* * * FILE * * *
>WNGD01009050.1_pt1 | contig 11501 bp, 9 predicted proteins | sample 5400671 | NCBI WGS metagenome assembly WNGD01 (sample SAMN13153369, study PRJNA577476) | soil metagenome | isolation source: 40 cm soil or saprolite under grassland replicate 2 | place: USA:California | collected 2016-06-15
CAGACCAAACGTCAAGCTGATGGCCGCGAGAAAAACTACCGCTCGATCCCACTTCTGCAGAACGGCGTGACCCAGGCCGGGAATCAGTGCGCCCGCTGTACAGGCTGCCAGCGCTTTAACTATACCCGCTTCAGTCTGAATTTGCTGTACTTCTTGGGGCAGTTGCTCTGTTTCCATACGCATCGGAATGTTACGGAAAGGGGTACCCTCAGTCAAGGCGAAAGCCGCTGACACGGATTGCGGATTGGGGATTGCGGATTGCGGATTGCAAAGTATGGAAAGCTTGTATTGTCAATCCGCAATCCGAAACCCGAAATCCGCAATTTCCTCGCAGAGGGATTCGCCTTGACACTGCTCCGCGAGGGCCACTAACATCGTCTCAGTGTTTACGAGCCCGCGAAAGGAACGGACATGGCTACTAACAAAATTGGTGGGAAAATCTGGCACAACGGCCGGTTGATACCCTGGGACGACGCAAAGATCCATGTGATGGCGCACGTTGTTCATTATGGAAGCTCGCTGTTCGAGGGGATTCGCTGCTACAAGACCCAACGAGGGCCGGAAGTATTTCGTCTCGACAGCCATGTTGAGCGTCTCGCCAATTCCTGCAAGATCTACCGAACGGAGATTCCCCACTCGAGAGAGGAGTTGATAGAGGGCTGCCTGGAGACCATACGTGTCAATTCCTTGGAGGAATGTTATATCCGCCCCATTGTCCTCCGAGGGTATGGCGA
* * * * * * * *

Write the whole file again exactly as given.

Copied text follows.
>WNGD01009050.1_pt1 | contig 11501 bp, 9 predicted proteins | sample 5400671 | NCBI WGS metagenome assembly WNGD01 (sample SAMN13153369, study PRJNA577476) | soil metagenome | isolation source: 40 cm soil or saprolite under grassland replicate 2 | place: USA:California | collected 2016-06-15
CAGACCAAACGTCAAGCTGATGGCCGCGAGAAAAACTACCGCTCGATCCCACTTCTGCAGAACGGCGTGACCCAGGCCGGGAATCAGTGCGCCCGCTGTACAGGCTGCCAGCGCTTTAACTATACCCGCTTCAGTCTGAATTTGCTGTACTTCTTGGGGCAGTTGCTCTGTTTCCATACGCATCGGAATGTTACGGAAAGGGGTACCCTCAGTCAAGGCGAAAGCCGCTGACACGGATTGCGGATTGGGGATTGCGGATTGCGGATTGCAAAGTATGGAAAGCTTGTATTGTCAATCCGCAATCCGAAACCCGAAATCCGCAATTTCCTCGCAGAGGGATTCGCCTTGACACTGCTCCGCGAGGGCCACTAACATCGTCTCAGTGTTTACGAGCCCGCGAAAGGAACGGACATGGCTACTAACAAAATTGGTGGGAAAATCTGGCACAACGGCCGGTTGATACCCTGGGACGACGCAAAGATCCATGTGATGGCGCACGTTGTTCATTATGGAAGCTCGCTGTTCGAGGGGATTCGCTGCTACAAGACCCAACGAGGGCCGGAAGTATTTCGTCTCGACAGCCATGTTGAGCGTCTCGCCAATTCCTGCAAGATCTACCGAACGGAGATTCCCCACTCGAGAGAGGAGTTGATAGAGGGCTGCCTGGAGACCATACGTGTCAATTCCTTGGAGGAATGTTATATCCGCCCCATTGTCCTCCGAGGGTATGGCGA